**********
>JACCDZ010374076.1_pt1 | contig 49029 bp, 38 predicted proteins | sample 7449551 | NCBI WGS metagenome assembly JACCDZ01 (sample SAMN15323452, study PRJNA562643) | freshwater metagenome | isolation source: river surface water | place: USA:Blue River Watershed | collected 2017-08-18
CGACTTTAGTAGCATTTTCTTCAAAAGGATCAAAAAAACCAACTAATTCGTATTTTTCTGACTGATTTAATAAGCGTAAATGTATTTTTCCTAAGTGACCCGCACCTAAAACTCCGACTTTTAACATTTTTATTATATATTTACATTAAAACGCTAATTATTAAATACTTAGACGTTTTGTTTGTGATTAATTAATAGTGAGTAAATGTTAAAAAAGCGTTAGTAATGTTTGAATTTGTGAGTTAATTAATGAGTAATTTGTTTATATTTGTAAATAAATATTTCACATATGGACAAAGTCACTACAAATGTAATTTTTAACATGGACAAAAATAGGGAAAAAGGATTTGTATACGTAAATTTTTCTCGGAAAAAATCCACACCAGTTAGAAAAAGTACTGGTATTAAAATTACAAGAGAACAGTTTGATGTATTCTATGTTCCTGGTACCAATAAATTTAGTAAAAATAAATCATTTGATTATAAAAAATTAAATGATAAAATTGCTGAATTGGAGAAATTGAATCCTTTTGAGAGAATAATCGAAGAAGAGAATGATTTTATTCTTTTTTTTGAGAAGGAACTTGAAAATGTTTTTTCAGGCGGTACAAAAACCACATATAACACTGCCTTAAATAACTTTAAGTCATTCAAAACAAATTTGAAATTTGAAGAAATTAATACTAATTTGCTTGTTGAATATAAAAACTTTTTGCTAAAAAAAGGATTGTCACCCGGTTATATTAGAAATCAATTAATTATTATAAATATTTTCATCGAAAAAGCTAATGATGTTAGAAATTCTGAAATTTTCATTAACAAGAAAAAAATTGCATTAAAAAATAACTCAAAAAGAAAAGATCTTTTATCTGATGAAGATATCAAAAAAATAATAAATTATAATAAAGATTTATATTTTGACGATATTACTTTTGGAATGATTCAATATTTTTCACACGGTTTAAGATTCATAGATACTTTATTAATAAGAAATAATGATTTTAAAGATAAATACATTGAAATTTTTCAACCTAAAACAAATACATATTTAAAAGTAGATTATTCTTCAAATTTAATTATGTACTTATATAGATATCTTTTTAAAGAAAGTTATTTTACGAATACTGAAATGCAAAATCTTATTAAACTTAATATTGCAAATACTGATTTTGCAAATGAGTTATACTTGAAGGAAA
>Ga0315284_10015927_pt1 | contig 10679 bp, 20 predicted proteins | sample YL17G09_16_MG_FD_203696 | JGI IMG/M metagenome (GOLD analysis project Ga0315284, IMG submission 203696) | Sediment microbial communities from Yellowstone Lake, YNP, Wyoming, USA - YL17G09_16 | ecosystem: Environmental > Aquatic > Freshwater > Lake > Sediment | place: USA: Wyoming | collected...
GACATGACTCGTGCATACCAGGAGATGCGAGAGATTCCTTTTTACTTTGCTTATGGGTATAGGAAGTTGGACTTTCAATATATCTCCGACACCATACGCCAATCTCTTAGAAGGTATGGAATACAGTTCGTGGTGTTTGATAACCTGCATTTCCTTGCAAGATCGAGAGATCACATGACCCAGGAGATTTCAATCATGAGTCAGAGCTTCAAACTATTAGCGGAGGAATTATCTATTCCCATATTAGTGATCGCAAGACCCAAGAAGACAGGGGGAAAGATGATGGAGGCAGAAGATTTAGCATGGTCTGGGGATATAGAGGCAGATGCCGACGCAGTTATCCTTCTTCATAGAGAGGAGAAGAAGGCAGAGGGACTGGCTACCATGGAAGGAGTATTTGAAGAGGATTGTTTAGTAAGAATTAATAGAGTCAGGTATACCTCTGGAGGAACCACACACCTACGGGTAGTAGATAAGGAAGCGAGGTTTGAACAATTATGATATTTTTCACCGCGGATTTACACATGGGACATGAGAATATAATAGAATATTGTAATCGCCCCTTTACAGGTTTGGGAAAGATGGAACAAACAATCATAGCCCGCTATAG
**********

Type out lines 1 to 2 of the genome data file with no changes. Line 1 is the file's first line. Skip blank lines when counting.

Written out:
>JACCDZ010374076.1_pt1 | contig 49029 bp, 38 predicted proteins | sample 7449551 | NCBI WGS metagenome assembly JACCDZ01 (sample SAMN15323452, study PRJNA562643) | freshwater metagenome | isolation source: river surface water | place: USA:Blue River Watershed | collected 2017-08-18
CGACTTTAGTAGCATTTTCTTCAAAAGGATCAAAAAAACCAACTAATTCGTATTTTTCTGACTGATTTAATAAGCGTAAATGTATTTTTCCTAAGTGACCCGCACCTAAAACTCCGACTTTTAACATTTTTATTATATATTTACATTAAAACGCTAATTATTAAATACTTAGACGTTTTGTTTGTGATTAATTAATAGTGAGTAAATGTTAAAAAAGCGTTAGTAATGTTTGAATTTGTGAGTTAATTAATGAGTAATTTGTTTATATTTGTAAATAAATATTTCACATATGGACAAAGTCACTACAAATGTAATTTTTAACATGGACAAAAATAGGGAAAAAGGATTTGTATACGTAAATTTTTCTCGGAAAAAATCCACACCAGTTAGAAAAAGTACTGGTATTAAAATTACAAGAGAACAGTTTGATGTATTCTATGTTCCTGGTACCAATAAATTTAGTAAAAATAAATCATTTGATTATAAAAAATTAAATGATAAAATTGCTGAATTGGAGAAATTGAATCCTTTTGAGAGAATAATCGAAGAAGAGAATGATTTTATTCTTTTTTTTGAGAAGGAACTTGAAAATGTTTTTTCAGGCGGTACAAAAACCACATATAACACTGCCTTAAATAACTTTAAGTCATTCAAAACAAATTTGAAATTTGAAGAAATTAATACTAATTTGCTTGTTGAATATAAAAACTTTTTGCTAAAAAAAGGATTGTCACCCGGTTATATTAGAAATCAATTAATTATTATAAATATTTTCATCGAAAAAGCTAATGATGTTAGAAATTCTGAAATTTTCATTAACAAGAAAAAAATTGCATTAAAAAATAACTCAAAAAGAAAAGATCTTTTATCTGATGAAGATATCAAAAAAATAATAAATTATAATAAAGATTTATATTTTGACGATATTACTTTTGGAATGATTCAATATTTTTCACACGGTTTAAGATTCATAGATACTTTATTAATAAGAAATAATGATTTTAAAGATAAATACATTGAAATTTTTCAACCTAAAACAAATACATATTTAAAAGTAGATTATTCTTCAAATTTAATTATGTACTTATATAGATATCTTTTTAAAGAAAGTTATTTTACGAATACTGAAATGCAAAATCTTATTAAACTTAATATTGCAAATACTGATTTTGCAAATGAGTTATACTTGAAGGAAA